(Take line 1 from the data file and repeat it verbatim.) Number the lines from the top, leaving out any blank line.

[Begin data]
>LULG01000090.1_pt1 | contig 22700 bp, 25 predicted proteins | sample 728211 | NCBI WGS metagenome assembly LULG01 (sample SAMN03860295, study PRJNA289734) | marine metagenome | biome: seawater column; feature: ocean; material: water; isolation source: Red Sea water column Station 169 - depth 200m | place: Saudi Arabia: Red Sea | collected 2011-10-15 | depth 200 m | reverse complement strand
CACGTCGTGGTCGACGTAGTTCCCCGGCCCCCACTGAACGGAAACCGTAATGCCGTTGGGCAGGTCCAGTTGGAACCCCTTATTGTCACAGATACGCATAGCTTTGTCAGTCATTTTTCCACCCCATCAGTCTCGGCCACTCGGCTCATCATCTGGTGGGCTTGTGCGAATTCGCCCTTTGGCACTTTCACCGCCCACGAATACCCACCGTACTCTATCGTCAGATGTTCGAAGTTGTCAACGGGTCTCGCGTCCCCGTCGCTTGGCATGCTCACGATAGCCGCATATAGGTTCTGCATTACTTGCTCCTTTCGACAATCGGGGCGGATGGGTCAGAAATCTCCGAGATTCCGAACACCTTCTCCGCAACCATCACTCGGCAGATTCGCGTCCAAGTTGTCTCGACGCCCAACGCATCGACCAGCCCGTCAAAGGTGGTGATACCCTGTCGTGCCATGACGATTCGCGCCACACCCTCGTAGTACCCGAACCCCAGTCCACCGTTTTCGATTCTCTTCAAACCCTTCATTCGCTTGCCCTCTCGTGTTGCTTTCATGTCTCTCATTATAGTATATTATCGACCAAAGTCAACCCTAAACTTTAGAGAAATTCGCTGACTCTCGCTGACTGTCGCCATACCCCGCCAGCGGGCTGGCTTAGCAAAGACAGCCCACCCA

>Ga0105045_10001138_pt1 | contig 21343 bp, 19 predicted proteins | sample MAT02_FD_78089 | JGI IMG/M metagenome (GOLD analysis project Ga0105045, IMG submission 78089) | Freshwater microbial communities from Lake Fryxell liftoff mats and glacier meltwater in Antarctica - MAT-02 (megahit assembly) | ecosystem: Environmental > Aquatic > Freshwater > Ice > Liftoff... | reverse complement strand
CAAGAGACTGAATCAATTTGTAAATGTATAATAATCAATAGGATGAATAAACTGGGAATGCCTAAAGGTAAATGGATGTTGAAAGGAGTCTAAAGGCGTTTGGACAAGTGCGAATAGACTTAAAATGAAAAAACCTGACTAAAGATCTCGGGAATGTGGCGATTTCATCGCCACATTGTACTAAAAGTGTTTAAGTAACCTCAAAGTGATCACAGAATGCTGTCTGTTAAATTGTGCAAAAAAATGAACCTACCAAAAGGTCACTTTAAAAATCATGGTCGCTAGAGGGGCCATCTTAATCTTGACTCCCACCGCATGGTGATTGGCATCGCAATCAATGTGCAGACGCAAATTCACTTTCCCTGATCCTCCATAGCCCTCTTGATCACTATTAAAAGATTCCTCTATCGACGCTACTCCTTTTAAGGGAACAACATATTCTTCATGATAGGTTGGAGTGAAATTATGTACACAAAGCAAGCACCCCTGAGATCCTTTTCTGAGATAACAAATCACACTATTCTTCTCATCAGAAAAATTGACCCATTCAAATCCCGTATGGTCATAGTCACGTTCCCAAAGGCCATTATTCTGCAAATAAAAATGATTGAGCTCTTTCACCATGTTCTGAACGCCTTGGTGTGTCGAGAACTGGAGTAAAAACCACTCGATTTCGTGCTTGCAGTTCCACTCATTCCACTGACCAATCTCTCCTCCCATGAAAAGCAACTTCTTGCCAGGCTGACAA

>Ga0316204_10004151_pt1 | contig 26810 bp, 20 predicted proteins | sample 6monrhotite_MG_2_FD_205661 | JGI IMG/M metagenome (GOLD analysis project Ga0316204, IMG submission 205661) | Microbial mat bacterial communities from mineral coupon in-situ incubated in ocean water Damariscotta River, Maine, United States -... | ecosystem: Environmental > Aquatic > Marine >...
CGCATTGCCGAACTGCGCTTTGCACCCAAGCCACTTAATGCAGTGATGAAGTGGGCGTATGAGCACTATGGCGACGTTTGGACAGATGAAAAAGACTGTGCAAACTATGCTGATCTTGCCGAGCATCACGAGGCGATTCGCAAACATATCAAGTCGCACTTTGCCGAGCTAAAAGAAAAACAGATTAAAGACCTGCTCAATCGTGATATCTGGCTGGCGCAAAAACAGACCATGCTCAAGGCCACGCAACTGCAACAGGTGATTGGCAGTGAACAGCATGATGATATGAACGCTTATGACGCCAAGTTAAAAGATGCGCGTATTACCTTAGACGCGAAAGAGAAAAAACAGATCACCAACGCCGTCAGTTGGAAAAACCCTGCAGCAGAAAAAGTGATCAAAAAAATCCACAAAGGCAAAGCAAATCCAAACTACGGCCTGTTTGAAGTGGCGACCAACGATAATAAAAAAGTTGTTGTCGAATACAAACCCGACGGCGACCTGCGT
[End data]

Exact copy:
>LULG01000090.1_pt1 | contig 22700 bp, 25 predicted proteins | sample 728211 | NCBI WGS metagenome assembly LULG01 (sample SAMN03860295, study PRJNA289734) | marine metagenome | biome: seawater column; feature: ocean; material: water; isolation source: Red Sea water column Station 169 - depth 200m | place: Saudi Arabia: Red Sea | collected 2011-10-15 | depth 200 m | reverse complement strand